In October 2017, President Trump announced that the administration would immediately stop reimbursing health insurance companies for providing legally required discounts on deductibles and other out-of-pocket costs on Marketplace plans to eligible enrollees. The cancellation of payment for these consumer subsidies—known as cost-sharing reductions (CSRs)—came less than three weeks before the Open Enrollment period for 2018 coverage was slated to begin. However, insurers, state regulators, and advocates had prepared for the scenario, devising a strategy known as “silver loading” to mitigate market instability and harm to consumers.
In this brief, we examine the impact of that strategy and find that North Carolina Marketplace enrollees on the whole have benefited from silver loading. As a result, we recommend that North Carolina regulators and health plans adopt a modified silver loading approach for setting 2019 premiums.
Our analysis finds that, after NC Marketplace plans loaded CSR-related premium increases onto silver plans:
- Take-up of cost-sharing reduction plans with the greatest consumer protections remained strong among eligible North Carolinians—those with incomes up to 200% of the federal poverty level (FPL).
- The increased value of the premium tax credit enabled more consumers, especially those with incomes between 200-400% FPL, to purchase gold plans than in 2017.
- Enrollment by North Carolinians who do not qualify for subsidies—mostly middle-income folks—remained steady from 2017 to 2018.
Cancellation of Federal Payments for Cost-Sharing Reductions by Trump Administration
Under the Affordable Care Act, consumers can qualify for financial assistance to not only lower their monthly premiums, but also to reduce out-of-pocket costs they face when using their health insurance. The latter benefit, known as cost-sharing reductions, comes in the form of reduced deductibles, annual out-of-pocket maximums, copays, and coinsurance costs. Marketplace insurers provide these discounted plans to eligible consumers who select silver plans, and the federal government makes regular payments to insurance companies as a reimbursement for the costs they incurred as a result of providing a more generous plan without increasing the premium. (For more background on the cost-sharing reduction benefit, see the Appendix at the end of this brief).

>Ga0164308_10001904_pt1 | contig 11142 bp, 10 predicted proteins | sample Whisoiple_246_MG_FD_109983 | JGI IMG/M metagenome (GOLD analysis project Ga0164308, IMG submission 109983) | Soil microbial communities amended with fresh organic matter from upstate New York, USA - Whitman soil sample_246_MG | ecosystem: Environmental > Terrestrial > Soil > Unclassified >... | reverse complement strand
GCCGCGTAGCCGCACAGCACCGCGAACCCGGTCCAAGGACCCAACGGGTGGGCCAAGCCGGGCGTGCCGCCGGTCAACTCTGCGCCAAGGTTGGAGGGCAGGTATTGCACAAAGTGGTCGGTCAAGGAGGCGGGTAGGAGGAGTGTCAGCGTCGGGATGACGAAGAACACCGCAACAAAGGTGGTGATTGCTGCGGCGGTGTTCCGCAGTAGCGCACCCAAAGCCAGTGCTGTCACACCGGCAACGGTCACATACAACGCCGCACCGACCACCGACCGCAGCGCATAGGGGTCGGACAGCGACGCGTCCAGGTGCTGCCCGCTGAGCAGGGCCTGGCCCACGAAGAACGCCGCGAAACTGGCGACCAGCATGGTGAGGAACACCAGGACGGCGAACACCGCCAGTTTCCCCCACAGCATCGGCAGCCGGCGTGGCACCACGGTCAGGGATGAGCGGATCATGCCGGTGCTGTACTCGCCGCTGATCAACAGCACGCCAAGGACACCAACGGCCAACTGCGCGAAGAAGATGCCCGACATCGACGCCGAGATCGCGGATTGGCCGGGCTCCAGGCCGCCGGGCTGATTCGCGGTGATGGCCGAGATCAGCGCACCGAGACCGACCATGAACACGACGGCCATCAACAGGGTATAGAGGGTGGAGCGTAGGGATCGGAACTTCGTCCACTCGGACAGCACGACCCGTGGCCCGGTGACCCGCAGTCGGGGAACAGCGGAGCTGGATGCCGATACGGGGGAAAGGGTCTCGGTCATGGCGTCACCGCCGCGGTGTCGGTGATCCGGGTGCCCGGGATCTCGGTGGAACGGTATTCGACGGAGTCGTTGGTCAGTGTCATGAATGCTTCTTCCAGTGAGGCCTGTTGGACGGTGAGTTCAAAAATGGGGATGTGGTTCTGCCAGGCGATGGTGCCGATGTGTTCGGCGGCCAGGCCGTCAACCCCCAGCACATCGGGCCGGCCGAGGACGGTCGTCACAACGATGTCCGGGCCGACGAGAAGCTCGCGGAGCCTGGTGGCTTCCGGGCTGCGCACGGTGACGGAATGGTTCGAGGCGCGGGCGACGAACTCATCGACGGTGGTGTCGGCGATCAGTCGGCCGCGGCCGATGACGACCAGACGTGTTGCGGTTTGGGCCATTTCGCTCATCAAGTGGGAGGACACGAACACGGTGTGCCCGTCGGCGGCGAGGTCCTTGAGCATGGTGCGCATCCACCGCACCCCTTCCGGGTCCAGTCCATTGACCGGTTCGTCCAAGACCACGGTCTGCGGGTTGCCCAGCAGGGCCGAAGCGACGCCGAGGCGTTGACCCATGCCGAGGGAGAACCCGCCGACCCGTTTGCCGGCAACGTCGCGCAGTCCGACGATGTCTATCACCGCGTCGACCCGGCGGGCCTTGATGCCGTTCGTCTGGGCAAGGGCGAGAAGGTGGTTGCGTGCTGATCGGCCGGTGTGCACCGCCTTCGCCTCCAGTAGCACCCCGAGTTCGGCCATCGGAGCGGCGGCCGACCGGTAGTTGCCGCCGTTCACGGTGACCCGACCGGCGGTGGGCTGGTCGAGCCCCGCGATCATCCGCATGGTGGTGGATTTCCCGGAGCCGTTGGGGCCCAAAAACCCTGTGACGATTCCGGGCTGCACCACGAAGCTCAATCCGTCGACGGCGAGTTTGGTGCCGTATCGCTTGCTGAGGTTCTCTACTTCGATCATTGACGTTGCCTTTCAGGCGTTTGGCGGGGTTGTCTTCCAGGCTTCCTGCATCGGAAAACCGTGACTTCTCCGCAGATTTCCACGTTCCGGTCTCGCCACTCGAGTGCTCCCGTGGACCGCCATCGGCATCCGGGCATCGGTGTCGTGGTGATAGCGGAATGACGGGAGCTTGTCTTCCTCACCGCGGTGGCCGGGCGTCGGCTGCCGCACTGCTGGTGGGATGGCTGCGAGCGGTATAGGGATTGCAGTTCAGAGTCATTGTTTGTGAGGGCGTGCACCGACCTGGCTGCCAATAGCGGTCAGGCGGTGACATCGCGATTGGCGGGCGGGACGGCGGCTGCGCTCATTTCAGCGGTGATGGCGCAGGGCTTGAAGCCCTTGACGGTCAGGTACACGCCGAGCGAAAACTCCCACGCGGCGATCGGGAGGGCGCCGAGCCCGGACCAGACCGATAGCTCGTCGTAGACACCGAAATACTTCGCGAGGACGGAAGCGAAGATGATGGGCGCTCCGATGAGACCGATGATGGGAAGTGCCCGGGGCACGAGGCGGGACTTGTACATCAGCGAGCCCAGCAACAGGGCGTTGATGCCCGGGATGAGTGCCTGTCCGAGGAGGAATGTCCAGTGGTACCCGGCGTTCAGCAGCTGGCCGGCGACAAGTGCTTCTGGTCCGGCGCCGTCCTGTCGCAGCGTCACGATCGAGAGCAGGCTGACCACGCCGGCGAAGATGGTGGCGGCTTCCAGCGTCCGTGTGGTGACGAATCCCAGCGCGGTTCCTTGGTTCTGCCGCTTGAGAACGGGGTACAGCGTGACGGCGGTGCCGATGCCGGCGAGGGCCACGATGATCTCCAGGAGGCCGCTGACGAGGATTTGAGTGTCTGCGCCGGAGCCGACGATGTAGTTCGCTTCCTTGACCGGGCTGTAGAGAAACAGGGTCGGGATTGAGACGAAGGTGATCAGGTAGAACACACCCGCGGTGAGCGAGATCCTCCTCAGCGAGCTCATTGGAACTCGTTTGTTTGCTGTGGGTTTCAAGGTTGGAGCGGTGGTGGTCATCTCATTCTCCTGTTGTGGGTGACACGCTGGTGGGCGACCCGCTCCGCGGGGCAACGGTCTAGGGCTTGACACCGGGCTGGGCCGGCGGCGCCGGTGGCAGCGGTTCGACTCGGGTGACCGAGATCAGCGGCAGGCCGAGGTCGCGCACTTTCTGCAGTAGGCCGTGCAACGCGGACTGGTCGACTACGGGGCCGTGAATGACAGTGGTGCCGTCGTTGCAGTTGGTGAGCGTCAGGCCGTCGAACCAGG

Under the leadership of former Speaker John Boehner (R-OH), the House of Representatives brought a 2014 legal challenge to the Obama administration’s compensation of insurers for CSRs on the grounds that Congress did not appropriate the payments. In 2016, the U.S. District Court for the District of Columbia granted a summary judgment in favor of the House, but the payments were allowed to continue pending appeal. Following the 2016 election, the Republican-led House of Representatives requested a stay of legal proceedings, in effect granting the Trump administration leeway to cut off payments for CSRs.
Throughout the unsuccessful 2017 campaign to repeal the Affordable Care Act, President Trump repeatedly threatened to let the ACA “implode.” He tweeted often about ending “bailouts” for insurance companies—his mischaracterization of how insurers were compensated for providing CSRs—throughout the process, especially when legislative repeal efforts were faltering. Once the repeal-and-replace effort died off, the Trump administration pulled the plug on the reimbursements for CSRs. While that decision finally came in mid-October, stakeholders across the country had been discussing how to plan for this possibility months in advance. Although Open Enrollment for Marketplace plans begins annually in November, the premium-setting process starts much earlier. Insurance companies begin developing products and prices earlier in the year, usually with an initial proposed filing to state regulators in the spring and final rates in the fall.